By Minyoung Park · June 29, 2020
China’s securities regulator is planning to grant securities licenses to commercial banks as part of a wider effort to help domestic businesses compete with foreign rivals, Chinese business news site Caixin reported on Sunday.
The pilot scheme may involve at least two major commercial banks getting the go-ahead from the China Securities Regulatory Commission to begin their investment banking businesses, sources told the outlet.
Currently, many Chinese banks provide investment banking services through their Hong Kong-based subsidiaries.
In 2018, Industrial & Commercial Bank of China, the world’s largest lender by assets, submitted a proposal to the commission to start a pilot program that would establish a securities subsidiary with registered capital of ¥100 billion ($14.1 billion), Caixin said.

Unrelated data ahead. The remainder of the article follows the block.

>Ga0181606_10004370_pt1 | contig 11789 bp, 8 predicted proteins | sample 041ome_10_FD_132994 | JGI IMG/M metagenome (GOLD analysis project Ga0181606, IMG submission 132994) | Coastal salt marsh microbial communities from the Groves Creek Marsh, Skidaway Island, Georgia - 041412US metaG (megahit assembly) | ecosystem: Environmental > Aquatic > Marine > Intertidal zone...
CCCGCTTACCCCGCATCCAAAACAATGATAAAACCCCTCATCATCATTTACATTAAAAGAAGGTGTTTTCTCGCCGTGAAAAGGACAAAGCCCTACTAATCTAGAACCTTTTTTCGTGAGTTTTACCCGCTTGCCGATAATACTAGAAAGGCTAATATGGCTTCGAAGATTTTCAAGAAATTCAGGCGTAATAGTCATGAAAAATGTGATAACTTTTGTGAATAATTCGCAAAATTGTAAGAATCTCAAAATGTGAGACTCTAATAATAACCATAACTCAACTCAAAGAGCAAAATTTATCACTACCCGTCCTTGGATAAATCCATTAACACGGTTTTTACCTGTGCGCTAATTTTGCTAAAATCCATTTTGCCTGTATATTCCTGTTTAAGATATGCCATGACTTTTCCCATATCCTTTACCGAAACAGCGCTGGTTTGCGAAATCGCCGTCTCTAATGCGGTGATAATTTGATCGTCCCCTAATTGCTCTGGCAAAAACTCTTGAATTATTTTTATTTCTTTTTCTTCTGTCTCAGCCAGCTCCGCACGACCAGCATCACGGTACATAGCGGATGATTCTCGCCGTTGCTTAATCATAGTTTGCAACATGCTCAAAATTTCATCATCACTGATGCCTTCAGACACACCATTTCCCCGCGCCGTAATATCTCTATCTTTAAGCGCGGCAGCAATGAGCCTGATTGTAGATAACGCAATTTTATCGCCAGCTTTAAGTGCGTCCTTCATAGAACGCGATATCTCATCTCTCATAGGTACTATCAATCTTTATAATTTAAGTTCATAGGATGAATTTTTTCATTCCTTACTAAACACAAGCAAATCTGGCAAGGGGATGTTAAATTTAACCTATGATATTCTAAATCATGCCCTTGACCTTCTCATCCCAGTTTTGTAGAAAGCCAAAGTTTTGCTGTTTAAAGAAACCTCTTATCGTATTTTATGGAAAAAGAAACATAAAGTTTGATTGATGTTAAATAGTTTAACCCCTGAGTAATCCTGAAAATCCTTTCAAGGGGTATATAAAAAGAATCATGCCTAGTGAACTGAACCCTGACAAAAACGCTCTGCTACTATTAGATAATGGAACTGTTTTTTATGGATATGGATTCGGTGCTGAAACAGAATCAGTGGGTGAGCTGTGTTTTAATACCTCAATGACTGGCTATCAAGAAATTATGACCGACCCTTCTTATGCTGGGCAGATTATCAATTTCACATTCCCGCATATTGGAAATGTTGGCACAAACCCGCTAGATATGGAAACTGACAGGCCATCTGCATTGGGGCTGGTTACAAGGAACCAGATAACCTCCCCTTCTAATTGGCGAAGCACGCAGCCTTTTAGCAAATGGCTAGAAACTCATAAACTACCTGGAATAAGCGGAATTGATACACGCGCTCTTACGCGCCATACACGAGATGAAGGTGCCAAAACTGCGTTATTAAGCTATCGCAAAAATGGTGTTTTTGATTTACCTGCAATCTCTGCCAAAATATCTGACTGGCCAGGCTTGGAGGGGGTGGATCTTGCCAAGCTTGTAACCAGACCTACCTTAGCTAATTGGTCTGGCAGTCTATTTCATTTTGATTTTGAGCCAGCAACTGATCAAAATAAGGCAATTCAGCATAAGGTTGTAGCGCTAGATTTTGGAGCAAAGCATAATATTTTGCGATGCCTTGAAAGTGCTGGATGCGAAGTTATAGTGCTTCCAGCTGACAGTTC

The bank did not respond to a request for comment.
On Sunday, a commission spokesperson said in response to the report of the pilot program that there were multiple paths being discussed to help the development of investment banks to expand direct financing in China.
The spokesperson added that whichever path is implemented, it may not have a significant impact on the industry’s current structure.
The securities regulator’s move is due to rising competition from foreign investment banks, according to Caixin. Global investment banking giants have received approval from the commission to raise stakes in their Chinese securities joint ventures to 51%, including UBS in November 2018, both Goldman Sachs and Morgan Stanley in March this year and Credit Suisse in April.